The toner and developer compositions of the present invention may be selected for use in electrophotographic imaging processes containing therein conventional photoreceptors, including inorganic and organic photoreceptor imaging members. Examples of imaging members are selenium, selenium alloys, and selenium or selenium alloys containing therein additives or dopants, such as halogens. Furthermore, there may be selected organic photoreceptors, illustrative examples of which include layered photoresponsive devices comprised of transport layers and photogenerating layers, reference U.S. Pat. No. 4,265,990, the disclosure of which is totally incorporated herein by reference, and other similar layered photoresponsive devices. Examples of generating layers are trigonal selenium, metal phthalocyanines, metal free phthalocyanines and vanadyl phthalocyanines. As charge transport molecules, there can be selected the aryl amines disclosed in the '990 patent. Also, there can be selected as photogenerating pigments squaraine compounds, thiapyrillium materials, and the like. These layered members are conventionally charged negatively thus usually a positively charged toner is selected for development. Moreover, the developer compositions of the present invention are particularly useful in electrophotographic imaging processes and apparatuses wherein there is selected a moving transporting means and a moving charging means; and wherein there is selected a deflected flexible layered imaging member, reference U.S. Pat. Nos. 4,394,429 and 4,368,970, the disclosures of which are totally incorporated herein by reference. Images obtained with the developer compositions of the present invention possess acceptable solids, excellent halftones and desirable line resolution with acceptable or substantially no background deposits.
The following Examples are being supplied to further define the present invention, it being noted that these Examples are intended to illustrate and not limit the scope of the present invention. Parts and percentages are by weight unless otherwise indicated.
Generally, for the preparation of xerographic toners they are initially prepared as illustrated herein. The polymer obtained with the processes of the present invention can thus be admixed with pigment particles and other additives by, for example, melt extrusion, and the resulting toner particles can be classified and jetted to enable toner particles, preferably with an average volume diameter of from about 10 to about 20 microns.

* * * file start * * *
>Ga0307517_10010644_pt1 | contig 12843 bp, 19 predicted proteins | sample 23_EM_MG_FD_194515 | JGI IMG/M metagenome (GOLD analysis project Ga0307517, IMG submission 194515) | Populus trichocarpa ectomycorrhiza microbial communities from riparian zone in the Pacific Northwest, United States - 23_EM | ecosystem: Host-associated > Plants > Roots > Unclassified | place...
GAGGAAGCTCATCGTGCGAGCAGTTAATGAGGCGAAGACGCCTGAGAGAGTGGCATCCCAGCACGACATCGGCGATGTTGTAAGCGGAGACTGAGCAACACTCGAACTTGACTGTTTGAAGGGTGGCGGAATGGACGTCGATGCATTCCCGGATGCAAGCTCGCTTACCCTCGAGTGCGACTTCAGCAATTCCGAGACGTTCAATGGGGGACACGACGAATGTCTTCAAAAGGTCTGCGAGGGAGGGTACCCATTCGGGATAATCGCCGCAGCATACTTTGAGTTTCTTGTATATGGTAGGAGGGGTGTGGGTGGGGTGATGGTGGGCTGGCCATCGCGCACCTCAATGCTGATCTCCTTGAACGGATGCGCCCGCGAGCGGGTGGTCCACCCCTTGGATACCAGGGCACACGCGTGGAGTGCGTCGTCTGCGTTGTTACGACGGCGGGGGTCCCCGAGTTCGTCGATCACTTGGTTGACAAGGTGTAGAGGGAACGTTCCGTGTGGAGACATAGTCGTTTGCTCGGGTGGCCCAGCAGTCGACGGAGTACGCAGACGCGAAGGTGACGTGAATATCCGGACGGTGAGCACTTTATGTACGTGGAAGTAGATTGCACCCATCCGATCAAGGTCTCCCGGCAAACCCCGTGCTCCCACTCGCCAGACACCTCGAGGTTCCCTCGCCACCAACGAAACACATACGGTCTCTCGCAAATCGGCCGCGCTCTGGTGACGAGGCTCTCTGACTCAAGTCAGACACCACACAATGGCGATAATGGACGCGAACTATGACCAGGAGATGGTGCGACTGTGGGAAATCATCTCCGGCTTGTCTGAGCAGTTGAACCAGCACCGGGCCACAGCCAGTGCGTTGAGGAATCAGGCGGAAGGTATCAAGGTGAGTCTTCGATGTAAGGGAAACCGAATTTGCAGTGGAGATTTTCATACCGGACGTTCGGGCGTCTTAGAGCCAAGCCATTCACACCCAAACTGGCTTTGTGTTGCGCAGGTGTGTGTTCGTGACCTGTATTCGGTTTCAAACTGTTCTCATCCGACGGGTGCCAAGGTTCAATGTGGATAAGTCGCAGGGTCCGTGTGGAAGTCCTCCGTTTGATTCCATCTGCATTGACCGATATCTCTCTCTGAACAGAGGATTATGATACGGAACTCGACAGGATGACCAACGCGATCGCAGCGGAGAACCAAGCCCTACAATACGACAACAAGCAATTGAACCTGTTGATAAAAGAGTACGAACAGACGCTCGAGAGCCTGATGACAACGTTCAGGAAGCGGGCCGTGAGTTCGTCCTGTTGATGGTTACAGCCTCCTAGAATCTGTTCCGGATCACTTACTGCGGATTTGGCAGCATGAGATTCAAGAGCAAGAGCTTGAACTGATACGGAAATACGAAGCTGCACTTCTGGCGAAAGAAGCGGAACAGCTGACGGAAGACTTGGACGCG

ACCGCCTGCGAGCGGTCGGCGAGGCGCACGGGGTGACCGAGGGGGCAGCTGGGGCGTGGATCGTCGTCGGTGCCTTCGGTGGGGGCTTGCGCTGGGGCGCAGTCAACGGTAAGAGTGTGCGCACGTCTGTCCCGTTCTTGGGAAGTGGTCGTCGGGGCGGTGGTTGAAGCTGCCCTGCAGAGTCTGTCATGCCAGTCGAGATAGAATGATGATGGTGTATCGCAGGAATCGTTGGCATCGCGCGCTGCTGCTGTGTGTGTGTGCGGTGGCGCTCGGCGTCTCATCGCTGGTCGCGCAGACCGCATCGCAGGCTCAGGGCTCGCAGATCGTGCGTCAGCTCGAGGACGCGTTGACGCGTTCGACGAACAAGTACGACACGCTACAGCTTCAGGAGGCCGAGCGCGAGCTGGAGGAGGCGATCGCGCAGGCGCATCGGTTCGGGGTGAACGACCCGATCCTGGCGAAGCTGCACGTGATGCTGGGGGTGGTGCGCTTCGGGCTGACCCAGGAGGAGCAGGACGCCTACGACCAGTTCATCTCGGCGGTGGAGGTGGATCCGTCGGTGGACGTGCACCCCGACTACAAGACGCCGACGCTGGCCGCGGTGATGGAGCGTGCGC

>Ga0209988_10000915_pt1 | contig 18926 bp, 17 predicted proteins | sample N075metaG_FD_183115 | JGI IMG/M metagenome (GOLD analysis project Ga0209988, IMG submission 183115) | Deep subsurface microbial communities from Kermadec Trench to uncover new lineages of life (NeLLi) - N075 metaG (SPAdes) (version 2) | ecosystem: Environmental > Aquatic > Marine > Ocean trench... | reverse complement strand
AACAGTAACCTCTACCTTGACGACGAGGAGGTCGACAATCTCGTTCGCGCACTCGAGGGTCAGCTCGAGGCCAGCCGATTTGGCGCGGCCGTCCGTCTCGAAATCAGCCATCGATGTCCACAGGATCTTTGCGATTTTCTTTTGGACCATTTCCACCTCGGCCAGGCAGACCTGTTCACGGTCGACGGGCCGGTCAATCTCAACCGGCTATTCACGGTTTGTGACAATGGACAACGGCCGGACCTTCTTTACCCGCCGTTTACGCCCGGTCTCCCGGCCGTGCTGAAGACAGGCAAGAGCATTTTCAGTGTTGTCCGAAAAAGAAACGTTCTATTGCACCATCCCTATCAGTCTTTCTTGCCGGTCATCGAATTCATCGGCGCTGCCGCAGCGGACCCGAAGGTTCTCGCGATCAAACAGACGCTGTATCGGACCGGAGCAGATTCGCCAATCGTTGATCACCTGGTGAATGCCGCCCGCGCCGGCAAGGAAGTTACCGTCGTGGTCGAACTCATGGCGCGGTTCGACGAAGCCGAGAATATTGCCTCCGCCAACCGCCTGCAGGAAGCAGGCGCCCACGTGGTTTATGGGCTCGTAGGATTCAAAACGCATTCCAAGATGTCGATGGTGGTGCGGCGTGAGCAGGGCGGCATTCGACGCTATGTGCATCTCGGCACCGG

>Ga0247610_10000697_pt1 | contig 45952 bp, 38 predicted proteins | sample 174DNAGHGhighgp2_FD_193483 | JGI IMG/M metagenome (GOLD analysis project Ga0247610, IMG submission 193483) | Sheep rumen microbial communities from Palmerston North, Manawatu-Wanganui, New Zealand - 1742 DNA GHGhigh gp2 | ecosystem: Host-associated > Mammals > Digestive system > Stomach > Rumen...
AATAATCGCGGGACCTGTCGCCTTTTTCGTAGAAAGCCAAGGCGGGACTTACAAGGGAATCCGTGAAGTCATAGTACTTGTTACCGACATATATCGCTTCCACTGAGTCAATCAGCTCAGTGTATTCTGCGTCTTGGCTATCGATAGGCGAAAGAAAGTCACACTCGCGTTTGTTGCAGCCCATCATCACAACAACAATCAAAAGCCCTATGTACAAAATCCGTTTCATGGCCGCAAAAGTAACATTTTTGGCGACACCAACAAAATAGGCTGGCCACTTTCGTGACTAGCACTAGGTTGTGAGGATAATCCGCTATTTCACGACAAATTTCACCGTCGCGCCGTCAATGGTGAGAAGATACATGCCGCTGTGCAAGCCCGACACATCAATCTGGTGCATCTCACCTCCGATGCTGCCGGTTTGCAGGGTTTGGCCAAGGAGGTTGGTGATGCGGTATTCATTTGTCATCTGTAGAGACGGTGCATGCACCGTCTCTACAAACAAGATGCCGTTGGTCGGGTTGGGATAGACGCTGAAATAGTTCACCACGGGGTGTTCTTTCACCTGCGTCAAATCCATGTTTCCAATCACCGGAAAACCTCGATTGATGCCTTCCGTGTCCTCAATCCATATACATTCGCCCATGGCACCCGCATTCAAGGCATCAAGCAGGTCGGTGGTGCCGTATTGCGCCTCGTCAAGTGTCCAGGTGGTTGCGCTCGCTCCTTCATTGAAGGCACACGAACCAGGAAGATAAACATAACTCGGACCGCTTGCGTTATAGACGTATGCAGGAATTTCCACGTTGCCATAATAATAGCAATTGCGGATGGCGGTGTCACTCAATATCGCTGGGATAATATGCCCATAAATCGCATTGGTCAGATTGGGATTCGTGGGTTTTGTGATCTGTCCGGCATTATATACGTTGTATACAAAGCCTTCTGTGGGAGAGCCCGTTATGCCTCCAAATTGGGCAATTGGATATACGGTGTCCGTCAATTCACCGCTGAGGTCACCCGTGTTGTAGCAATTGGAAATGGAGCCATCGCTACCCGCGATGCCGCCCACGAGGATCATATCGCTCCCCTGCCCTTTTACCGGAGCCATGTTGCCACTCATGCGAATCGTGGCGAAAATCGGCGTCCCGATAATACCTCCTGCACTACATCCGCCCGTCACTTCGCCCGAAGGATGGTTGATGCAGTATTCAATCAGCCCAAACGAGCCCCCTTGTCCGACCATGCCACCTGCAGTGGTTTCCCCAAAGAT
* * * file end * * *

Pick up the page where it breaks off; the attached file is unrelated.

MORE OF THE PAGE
A 79.2 weight percent polystyrene-20.8 weight percent butadiene copolymer (50 grams) comprised of 83.1 percent of 1,2-vinyl butadiene regioisomer with Tg-mid at 52° C. and having a GPC Mn =6,660 was mixed with 1 weight percent of benzoyl peroxide (0.5 gram) in a lab mill (400 milliliter coffee grinder) and was then melt mixed in a Brabender plastorecorder melt mixing apparatus at 140° C.+/-10° C. for 20 minutes. The resultant 10 percent crosslinked resin formed by addition and combination of 1,2-butadienyl groups possessed a high molecular weight component which was greater than 1 million Mw, as determined by GPC. The crosslinked resin was allowed to cool, isolated by chipping the material away from the mixing apparatus using a knife, and was chopped using a coffee grinder laboratory mill. The powdered resin, (40 grams, 92 weight percent of the toner formulation) was then formulated with 6 weight percent of REGAL 330 ® carbon black and 2 weight percent of cetyl pyridium chloride using a coffee grinder. The mixture was extruded at 130° C. using a CSI mixing extruder operated at 130° C. The extrudate was chopped using a lab mill, micronized using a Trost jet mill, and then classified using a Donaldson classifier to between 9 and 15 microns as determined using Laysen cell particle analysis. The resultant toner was mixed at 3.3 weight percent with carrier of 70 weight percent of polyvinylidine fluoride and 30 weight percent of polymethyl methacrylate melt coated onto a steel core. The triboelectric charge on the toner was 21 microCoulombs per gram after a 15 minute roll up using a roll mill operated at 100 revolutions per minute. Solid area images were made using a capacitor consisting of two aluminum plates separated by 4 millimeters and charged at 1,200 volts D.C. One of the plates was taped to plain paper on which the image was developed by cascading toner-carrier (developer), over the paper until a toner mass of 1.1 milligrams per cm2 was achieved. Fusing was then carried out using a Xerox Corporation 5028 silicone roll fuser operated at 3.3 inches per second. Fix level was then evaluated as a function of fuser surface temperature by using crease, gloss and tape tests as metrics. The toner had a minimum fix temperature at 260° F. as determined by crease test and a hot offset temperature at 320° F., as determined by offset of molten image onto the silicone fuser roll. No silicone release oil or agent was used. The difference between hot offset temperature (320° F.) and the minimum fix temperature (260° F.) represents a 60° F. fusing latitude. This compares with a 20° F. fusing latitude at the same minimum fix temperature when a similar toner was prepared except that there was selected the uncrosslinked resin comprised of 79.2 weight percent of polystyrene-20.8 weight percent of butadiene copolymer comprised of 83.1 percent of 1,2-vinyl butadiene regioisomer with Tg-mid at 52° C. and having a GPC Mn =6,660).